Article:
Like many other parents, I am constantly looking for interesting art projects for my daughter to try. Some have long material lists, some never quite come out even close to the example photo.
I’ve spent so much time looking and trying arts and crafts projects that I completely lost sight of how little children (and adults) actually need to be creative.
I accompanied my daughter to a workshop given by the Spanish illustrator Adolfo Serra at Centro de las Artes de San Agustin. It had not been the easiest day for me, having received my first rejection from an agent, no matter how pleasant and encouraging the message. The last thing I wanted to do was spend two hours in a kids’ art workshop.
I was surprised and impressed by how engaging the first activity was without involving anything more than basic art supplies: markers, two colors of paint, scissors, and white paper. We were all asked to make a mark, any kind we wanted, on a piece of paper and then stand and walk around the table. When we were stopped, we sat in a different seat and added more marks to the paper in front of us. We did this variation on “musical art” a few more times. The last time, we were asked to look carefully at the paper before us and “see” a monster within the blotches of paint and marker before us.
I was instantly reminded of the therapeutic nature of art when I outlined a red monster, it’s head ending in a line of red paint drips and named my monster: Decapitated Writer in Search of an Agent Monster.
My mood lifted and I was having fun. I became aware of how simple the activity had been and how fun this would be in any art room with several kids.
The second activity was the greatest reminder that kids and adults, apparently, don’t need endless art supplies to be creative or produce exciting work.
We were given three pieces of white paper, scissors, staples, glue, and tape. The assignment was to create a monster using only these materials. We were encouraged to give the monster as much volume as possible.
Everyone set to work and kids as young as 5 were focused on constructing their monsters for close to an hour. I was blown away by the variety of monsters and the complexity of their structures.
My daughter cut pieces of paper and stapled and glued them to one sheet of paper. She decided to ignore the no color rule, and gave her monster a life vest with her face on the side.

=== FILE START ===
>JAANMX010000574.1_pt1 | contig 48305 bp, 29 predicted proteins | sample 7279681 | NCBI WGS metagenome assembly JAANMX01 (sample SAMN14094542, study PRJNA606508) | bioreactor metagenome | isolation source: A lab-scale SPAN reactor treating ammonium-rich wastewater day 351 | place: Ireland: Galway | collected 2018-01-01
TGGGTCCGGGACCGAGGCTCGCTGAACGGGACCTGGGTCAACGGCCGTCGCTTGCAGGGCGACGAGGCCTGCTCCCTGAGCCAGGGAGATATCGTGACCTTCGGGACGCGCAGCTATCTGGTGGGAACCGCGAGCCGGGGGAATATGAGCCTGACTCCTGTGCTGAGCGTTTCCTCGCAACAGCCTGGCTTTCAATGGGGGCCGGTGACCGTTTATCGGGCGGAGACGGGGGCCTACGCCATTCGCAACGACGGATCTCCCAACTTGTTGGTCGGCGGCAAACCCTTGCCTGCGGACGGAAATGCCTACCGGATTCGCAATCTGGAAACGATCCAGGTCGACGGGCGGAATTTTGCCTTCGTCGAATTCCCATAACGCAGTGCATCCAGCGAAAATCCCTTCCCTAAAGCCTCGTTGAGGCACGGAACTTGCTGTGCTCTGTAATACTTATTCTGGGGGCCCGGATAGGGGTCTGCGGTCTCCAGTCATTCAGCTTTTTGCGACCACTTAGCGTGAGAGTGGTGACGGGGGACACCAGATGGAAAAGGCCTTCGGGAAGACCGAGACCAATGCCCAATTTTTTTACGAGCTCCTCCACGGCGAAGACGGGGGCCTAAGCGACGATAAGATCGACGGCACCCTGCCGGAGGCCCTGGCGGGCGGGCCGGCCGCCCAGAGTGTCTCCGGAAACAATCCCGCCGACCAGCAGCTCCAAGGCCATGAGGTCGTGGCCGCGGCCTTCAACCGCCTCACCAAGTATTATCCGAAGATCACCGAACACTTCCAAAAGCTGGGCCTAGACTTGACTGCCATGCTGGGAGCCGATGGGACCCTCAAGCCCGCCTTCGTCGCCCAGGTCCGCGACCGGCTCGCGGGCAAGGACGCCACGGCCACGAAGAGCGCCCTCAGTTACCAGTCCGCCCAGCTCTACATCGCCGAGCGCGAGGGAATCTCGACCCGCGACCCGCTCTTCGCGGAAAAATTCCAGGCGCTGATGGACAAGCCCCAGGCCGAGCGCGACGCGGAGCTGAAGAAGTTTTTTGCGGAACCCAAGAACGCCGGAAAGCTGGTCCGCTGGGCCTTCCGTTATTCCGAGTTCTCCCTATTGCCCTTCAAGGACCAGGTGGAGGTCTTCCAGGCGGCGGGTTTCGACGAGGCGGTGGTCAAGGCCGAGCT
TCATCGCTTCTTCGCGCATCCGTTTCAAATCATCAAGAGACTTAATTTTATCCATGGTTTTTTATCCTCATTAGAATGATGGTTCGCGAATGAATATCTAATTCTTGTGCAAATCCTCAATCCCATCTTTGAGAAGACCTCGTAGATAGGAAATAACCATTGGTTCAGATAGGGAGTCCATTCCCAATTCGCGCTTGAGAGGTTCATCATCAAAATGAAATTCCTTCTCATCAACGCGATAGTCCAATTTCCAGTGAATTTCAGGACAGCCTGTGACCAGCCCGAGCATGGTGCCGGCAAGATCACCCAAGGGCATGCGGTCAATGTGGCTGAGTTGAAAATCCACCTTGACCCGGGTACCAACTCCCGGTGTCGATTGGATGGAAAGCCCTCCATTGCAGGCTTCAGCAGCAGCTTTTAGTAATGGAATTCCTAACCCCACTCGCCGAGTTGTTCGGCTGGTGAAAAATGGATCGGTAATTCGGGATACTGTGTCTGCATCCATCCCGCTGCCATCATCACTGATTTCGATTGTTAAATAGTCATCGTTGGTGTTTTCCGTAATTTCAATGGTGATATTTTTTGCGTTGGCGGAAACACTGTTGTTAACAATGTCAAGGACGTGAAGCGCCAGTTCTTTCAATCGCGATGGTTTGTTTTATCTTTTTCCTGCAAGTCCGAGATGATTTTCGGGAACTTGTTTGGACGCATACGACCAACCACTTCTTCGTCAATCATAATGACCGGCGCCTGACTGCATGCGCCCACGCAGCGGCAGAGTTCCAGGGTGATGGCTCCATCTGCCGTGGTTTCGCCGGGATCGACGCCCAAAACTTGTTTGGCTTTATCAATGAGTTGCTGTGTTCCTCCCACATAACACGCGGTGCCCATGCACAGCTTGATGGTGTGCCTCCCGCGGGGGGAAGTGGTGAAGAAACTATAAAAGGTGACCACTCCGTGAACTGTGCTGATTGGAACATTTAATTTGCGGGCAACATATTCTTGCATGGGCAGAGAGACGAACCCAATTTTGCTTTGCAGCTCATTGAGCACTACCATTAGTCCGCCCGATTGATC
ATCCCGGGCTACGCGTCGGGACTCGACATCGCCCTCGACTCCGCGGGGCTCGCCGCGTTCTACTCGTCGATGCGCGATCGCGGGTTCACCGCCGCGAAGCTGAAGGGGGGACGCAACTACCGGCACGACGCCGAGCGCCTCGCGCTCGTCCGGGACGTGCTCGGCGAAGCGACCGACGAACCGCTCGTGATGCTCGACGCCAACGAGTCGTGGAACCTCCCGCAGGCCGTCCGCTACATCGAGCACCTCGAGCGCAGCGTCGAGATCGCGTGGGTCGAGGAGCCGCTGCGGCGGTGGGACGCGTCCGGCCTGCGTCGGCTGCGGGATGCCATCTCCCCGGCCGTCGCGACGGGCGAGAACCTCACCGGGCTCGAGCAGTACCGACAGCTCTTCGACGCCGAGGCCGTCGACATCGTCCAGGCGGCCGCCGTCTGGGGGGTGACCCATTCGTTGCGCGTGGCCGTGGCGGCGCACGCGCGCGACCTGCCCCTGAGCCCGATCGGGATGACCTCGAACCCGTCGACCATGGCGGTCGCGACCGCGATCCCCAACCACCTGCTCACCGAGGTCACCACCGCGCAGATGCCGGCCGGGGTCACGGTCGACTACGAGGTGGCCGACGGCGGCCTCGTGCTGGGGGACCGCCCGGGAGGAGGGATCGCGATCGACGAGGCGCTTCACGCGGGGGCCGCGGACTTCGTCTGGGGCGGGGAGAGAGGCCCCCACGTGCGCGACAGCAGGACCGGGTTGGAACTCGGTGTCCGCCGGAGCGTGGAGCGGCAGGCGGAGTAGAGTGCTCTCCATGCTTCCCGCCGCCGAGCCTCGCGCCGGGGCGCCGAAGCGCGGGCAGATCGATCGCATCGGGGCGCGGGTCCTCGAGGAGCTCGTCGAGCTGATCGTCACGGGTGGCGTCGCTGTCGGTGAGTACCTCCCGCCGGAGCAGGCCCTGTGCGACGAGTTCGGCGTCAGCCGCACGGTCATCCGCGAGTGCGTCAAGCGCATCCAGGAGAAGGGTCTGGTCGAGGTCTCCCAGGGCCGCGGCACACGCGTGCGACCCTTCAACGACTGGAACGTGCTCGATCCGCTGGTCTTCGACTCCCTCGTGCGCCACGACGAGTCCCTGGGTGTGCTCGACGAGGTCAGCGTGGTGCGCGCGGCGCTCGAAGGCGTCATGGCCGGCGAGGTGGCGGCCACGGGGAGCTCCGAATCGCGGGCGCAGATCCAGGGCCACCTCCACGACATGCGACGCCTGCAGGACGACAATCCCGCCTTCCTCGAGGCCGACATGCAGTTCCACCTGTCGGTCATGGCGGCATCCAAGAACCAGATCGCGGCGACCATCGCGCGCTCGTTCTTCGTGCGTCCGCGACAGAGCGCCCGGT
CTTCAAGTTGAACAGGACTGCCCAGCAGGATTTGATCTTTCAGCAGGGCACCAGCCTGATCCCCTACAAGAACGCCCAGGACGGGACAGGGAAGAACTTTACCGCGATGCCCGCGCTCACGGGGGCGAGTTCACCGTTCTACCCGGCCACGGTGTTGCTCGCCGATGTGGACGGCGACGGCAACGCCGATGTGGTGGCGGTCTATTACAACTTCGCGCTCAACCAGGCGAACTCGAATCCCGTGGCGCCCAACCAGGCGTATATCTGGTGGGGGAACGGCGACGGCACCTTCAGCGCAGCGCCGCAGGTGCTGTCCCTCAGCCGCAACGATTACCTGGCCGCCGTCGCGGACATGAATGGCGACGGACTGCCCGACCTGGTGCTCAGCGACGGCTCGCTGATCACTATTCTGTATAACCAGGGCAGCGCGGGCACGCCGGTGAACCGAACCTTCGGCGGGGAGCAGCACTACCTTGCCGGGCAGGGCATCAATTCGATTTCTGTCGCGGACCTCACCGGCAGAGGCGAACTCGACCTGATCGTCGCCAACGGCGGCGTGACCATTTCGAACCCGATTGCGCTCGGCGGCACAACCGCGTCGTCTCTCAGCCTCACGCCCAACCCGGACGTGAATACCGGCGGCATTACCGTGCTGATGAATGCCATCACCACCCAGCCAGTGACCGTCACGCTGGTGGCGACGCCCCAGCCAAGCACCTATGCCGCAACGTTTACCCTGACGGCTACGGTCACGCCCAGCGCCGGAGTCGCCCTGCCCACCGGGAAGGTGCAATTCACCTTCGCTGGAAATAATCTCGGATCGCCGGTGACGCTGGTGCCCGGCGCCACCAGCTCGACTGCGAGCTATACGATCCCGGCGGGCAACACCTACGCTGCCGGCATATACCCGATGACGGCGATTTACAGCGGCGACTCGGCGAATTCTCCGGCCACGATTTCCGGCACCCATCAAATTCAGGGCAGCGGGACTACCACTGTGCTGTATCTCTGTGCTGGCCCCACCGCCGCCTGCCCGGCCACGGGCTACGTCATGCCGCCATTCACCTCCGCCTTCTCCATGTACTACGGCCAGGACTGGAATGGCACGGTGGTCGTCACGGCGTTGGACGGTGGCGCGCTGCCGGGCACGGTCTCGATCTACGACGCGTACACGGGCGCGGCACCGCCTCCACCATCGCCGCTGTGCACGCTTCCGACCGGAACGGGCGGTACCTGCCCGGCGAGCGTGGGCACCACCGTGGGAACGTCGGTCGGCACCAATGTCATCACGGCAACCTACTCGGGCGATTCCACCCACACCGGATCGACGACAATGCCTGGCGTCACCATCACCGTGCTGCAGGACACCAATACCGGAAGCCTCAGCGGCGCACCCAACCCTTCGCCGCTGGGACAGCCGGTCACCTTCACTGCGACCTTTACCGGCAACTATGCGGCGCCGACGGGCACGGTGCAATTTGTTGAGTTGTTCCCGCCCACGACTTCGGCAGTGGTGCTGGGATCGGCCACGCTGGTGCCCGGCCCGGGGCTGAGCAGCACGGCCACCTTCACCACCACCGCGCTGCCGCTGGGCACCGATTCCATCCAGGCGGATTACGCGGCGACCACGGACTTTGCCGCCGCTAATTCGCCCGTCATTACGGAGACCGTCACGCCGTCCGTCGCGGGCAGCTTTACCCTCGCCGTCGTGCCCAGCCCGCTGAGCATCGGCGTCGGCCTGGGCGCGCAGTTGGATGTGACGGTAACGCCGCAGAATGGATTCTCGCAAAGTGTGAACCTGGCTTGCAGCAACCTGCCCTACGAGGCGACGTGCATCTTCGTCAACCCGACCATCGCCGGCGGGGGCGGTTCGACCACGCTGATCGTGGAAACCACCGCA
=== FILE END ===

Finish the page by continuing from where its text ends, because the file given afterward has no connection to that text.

Others created monsters from geometric shapes such as a cube and cylinder. I used a prism base to create a tree-like monster with snowball eyes. Other monsters resembled a scorpion or a character from a future Tim Burton film.
The literacy of art
To close each activity, we placed our work on the floor and took turns explaining our work: the monster’s name, where it lives, what it eats. Each time, my daughter said her monsters eat “parents who behave badly.” I guess I’m supposed to take that as a hint.
As each child presented their work, the interdisciplinary teacher in me started imagining how easily (and inexpensively) classes could make their own monsters out of white paper and then write character profiles, and even short stories inspired by their creations. WIth the monster already made and stories written, students could then create shadow boxes or dioramas representing one scene from the story.
The challenge for me now as an educator and parent is to simplify my thinking in order to provide kids with the maximum opportunity for creativity through the most basic of materials.
One more thing…
Through color-coding in stores, kids “learn” which toys are “supposed” to be for girls or boy. Pink and yellow toys are considered “girly” and anything blue or dark green is obviously for boys, right? What about the toys themselves? Can boys play with dolls and girls play with trucks?
Of course, they can! And that’s the open-minded thinking that is captured in my children’s picture book, Jamie is Jamie.
I wrote Jamie is Jamie for my daughter who’d been told that only boys can play a superhero. My daughter and every other child deserve a book that gives them permission to be free to play and explore their own way-not the way everyone “thinks they should.”
I created my book to challenge gender stereotypes and encourages children to make play choices based on their interests. And because playing is fundamental to learning, I’ve created a special section in Jamie is Jamie for teachers, parents, and caregivers where they can find tips on how to make kids’ playtime learning time.
Afsaneh has been teaching for over 15 years from preschool to graduate school, and is often invited to give teacher training workshops and speak at educational conferences. Her vast experience in working with different ages, academic levels, and cultures has given her the ability to work with anyone and help them achieve their learning goals. She is also the author of Jamie is Jamie.